• The love.  I know that’s a ridiculous thing to say.  But you can tell when a development team genuinely cares about the game they make, and it’s very, very clear that Valve cares.  The original Portal is a game that people adore, and as such the expectations for a sequel were astronomically high – even though it would be impossible to guess just what, if anything, the sequel would look like.  There’s not a single bum note in either of the two games, and that’s not because of luck – that’s because an enormous amount of time went into polishing everything, from the graphics to the dialogue to the puzzles themselves.  In a recent interview with Gamespot, writer Erik Wolpaw (one of my personal heroes) said that it doesn’t matter to him whether games can exist as art – games need to be entertaining, first and foremost, or else what’s the point?


Portal 3 speculation:

    • We now know about Aperture’s origins, and somewhat about how GlaDOS came to be.  But what of Chell?  Where did she come from?  Was she someone’s daughter in “Bring Your Daughter To Work” day?  [EDIT:  Yes, she is.] Was she Cave Johnson’s illegitimate daughter with Caroline?  (Would that even make sense, time-line wise?  Is it ever specified when the first game take place?  Considering that Aperture was already messing around with pretty high-tech stuff in the 50s, the original Portal could conceivably take place in the 60s, right?  They do have some old computers and rotary phones in the original Portal.)  (Also – I never looked at the “Lab Rat” comic, and it’s possible this was explained there.  I should probably look at it first before speculating any more.)
    • OK, I’ve read the Lab Rat comic.  Notes:  Page 8 – Chell’s last name is redacted.  Page 9 – Chell refuses to answer if “anyone would file a police report if [she] went missing.”  Beyond that… the comic is somewhat vague.
    • At the end of the game, when Chell is standing in the field – does she have the Portal gun with her?  I don’t think so – you see both of her hands grabbing on to Wheatley after your final portal hits home.  By the same token, Chell didn’t have the Portal gun at the end  of the first one, either.  In any event – the Lab Rat comic’s final panel says that Chell has remarkable tenacity and stubbornness.  We don’t know why, though.  The point is:  at the end of P2, she is free.  The question remains:  would she go back?  And if so, why?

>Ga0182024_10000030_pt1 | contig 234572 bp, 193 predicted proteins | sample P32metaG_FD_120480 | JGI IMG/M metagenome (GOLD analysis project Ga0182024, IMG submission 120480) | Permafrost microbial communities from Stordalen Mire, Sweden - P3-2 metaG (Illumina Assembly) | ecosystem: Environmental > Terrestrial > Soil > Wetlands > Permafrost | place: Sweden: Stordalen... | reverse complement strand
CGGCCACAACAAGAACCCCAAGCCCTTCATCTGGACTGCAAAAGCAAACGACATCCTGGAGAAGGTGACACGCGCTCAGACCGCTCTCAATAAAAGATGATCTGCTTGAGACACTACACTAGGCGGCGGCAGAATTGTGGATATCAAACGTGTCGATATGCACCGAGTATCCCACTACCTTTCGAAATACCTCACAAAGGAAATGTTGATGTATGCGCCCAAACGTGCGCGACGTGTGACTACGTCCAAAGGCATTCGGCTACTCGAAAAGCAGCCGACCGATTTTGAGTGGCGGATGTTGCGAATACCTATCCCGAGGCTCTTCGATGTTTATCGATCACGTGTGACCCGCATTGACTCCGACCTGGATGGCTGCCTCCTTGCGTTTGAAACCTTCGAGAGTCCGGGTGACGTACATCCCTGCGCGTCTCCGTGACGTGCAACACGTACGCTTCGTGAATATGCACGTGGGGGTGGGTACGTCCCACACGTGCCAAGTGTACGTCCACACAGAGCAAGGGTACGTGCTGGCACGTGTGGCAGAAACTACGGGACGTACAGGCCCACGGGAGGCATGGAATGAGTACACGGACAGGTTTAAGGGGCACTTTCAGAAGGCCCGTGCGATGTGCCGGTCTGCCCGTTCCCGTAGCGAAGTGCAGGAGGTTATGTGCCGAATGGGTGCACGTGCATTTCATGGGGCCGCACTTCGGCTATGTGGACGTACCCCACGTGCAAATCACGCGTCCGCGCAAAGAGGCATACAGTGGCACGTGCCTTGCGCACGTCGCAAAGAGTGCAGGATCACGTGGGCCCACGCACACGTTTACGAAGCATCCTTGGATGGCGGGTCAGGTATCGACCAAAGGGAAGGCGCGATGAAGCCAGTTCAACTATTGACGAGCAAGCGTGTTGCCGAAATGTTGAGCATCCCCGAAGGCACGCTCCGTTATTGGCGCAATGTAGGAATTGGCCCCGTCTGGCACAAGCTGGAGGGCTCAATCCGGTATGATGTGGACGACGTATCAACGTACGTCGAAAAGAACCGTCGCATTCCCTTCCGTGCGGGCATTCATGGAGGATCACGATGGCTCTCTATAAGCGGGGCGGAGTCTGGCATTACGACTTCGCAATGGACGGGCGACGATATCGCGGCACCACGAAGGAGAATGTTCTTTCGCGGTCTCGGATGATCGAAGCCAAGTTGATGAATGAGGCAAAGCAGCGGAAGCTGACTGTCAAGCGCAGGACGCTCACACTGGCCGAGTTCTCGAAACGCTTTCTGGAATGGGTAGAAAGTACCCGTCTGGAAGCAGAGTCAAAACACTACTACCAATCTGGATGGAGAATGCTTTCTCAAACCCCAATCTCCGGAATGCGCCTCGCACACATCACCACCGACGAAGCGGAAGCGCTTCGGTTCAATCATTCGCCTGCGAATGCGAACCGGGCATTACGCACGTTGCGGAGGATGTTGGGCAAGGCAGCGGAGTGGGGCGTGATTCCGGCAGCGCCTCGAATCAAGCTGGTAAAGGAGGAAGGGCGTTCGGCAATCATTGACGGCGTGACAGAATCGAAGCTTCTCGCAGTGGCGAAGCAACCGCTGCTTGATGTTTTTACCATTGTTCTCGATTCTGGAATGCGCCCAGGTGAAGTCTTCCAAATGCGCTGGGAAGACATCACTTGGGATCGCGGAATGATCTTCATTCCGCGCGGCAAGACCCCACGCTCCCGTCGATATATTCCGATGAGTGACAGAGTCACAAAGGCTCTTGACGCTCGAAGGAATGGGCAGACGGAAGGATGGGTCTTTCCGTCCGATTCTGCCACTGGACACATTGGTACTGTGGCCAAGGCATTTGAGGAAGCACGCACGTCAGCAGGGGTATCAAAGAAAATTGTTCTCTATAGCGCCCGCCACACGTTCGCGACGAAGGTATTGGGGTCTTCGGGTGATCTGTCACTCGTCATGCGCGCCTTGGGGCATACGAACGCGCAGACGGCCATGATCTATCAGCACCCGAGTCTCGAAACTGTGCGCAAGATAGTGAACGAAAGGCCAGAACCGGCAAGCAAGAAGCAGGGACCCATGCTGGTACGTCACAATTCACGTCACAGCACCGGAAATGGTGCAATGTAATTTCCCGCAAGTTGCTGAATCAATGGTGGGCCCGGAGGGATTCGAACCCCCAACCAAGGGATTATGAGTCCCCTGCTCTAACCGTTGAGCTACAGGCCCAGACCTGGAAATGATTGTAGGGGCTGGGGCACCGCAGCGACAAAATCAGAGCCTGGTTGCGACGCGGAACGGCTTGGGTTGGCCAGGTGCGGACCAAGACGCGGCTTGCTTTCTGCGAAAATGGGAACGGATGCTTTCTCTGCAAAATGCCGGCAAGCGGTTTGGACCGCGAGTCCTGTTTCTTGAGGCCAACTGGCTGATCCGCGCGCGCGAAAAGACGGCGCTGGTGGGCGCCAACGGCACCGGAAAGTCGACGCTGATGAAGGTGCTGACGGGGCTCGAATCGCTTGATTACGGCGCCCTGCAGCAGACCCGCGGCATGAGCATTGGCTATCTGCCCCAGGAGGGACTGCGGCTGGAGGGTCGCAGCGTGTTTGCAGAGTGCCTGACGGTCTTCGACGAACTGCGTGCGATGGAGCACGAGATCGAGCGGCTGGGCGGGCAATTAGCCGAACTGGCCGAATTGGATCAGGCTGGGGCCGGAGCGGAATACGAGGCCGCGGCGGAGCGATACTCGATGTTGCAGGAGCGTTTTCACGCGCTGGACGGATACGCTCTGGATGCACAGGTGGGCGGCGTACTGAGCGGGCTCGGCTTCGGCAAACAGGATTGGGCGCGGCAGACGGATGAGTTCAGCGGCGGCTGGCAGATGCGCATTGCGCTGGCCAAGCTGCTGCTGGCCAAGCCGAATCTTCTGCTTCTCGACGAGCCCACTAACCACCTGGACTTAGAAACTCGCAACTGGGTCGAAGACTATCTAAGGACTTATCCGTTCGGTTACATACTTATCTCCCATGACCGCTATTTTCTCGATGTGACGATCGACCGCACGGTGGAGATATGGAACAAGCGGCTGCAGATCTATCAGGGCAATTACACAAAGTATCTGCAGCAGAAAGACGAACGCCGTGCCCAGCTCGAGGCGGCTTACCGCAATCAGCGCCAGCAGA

• Wheatley has to return, doesn’t he?  You can’t make a character that wonderful and have it be lost forever, right?

An update of sorts

So, yeah.  I am now an official Examiner, and the idea is that I’ll be writing some small pieces over there a few times a week.  I’m still trying to figure out just what kind of stories I can write about over there, but I’m already starting to get the idea of what I can’t write about, and that stuff is more or less what I’d rather write about here.

In the meantime, I’ve actually not been playing very much lately.  I continue to trudge along in Yakuza 4, which I still like although it’s starting to feel a little clumsy and same-y.  I’m in the XBL beta program, so I’ve been sort-of testing the new disc format via Halo Reach, which I realized very quickly that I haven’t really missed since I traded it in.  (One of the things that Microsoft is asking me to do, though, is to play the new-disc Halo, and then play a bunch of other stuff.  I’ve been gladly playing a bunch of other stuff, including revisiting Red Dead Redemption, for no good reason other than that I’ve been thinking about it lately.)

And, also, I’ve been playing the HELL out of the iPhone.  As I mentioned in the initial post, my initial iPhone sync resulted in a ton of apps that I’d either totally forgotten about or just had to move off of my Touch for space reasons.  One thing that sucks about getting a new iDevice is that you lose all your save files; everything I’ve ever played has been set back to zero (even though my Gamecenter achievements still exist).  So I’d have to start all the Angry Birds over again, and Infinity Blade, etc.  I’ve been enjoying my revisit of Sword & Poker 2, though, which I’d forgotten how much I’d missed.

I’ve also bought a few more iPhone games, too, since I’ve got room for them now:  Dead Space, Real Racing 2, Lane Splitter, World of Goo.

I also caved last night and downloaded the Potato Sack Pack over Steam, for some reason.  Oh, that’s right, I’ve got Portal 2 fever like you wouldn’t fucking believe.  I’d very much like to review that for Examiner; I just need to make sure that someone else hasn’t already beaten me to it.  If I can’t review it there, however, you can rest assured I’ll be reviewing it here, and I’ll use as much profanity as I see fit.


I finally bought an iPhone this weekend.